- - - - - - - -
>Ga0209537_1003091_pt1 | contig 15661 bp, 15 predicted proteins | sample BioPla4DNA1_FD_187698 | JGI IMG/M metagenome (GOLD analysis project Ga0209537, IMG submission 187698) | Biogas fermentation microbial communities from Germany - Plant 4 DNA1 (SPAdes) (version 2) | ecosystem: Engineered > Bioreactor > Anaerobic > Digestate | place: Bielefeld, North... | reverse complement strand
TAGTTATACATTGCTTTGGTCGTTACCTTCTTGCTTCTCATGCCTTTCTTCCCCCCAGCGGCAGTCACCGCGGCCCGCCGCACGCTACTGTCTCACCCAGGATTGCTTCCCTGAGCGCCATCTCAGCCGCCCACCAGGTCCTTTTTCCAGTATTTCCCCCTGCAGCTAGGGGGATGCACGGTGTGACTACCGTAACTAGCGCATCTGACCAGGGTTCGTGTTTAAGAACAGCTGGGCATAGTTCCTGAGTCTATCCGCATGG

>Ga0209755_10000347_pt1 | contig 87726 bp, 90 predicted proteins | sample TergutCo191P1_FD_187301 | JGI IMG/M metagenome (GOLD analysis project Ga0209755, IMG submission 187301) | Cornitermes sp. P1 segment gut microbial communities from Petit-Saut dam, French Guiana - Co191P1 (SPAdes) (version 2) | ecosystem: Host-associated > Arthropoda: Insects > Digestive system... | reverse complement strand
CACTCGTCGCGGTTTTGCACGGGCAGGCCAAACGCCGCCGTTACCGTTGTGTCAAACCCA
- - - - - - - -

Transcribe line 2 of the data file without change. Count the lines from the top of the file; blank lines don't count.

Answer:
TAGTTATACATTGCTTTGGTCGTTACCTTCTTGCTTCTCATGCCTTTCTTCCCCCCAGCGGCAGTCACCGCGGCCCGCCGCACGCTACTGTCTCACCCAGGATTGCTTCCCTGAGCGCCATCTCAGCCGCCCACCAGGTCCTTTTTCCAGTATTTCCCCCTGCAGCTAGGGGGATGCACGGTGTGACTACCGTAACTAGCGCATCTGACCAGGGTTCGTGTTTAAGAACAGCTGGGCATAGTTCCTGAGTCTATCCGCATGG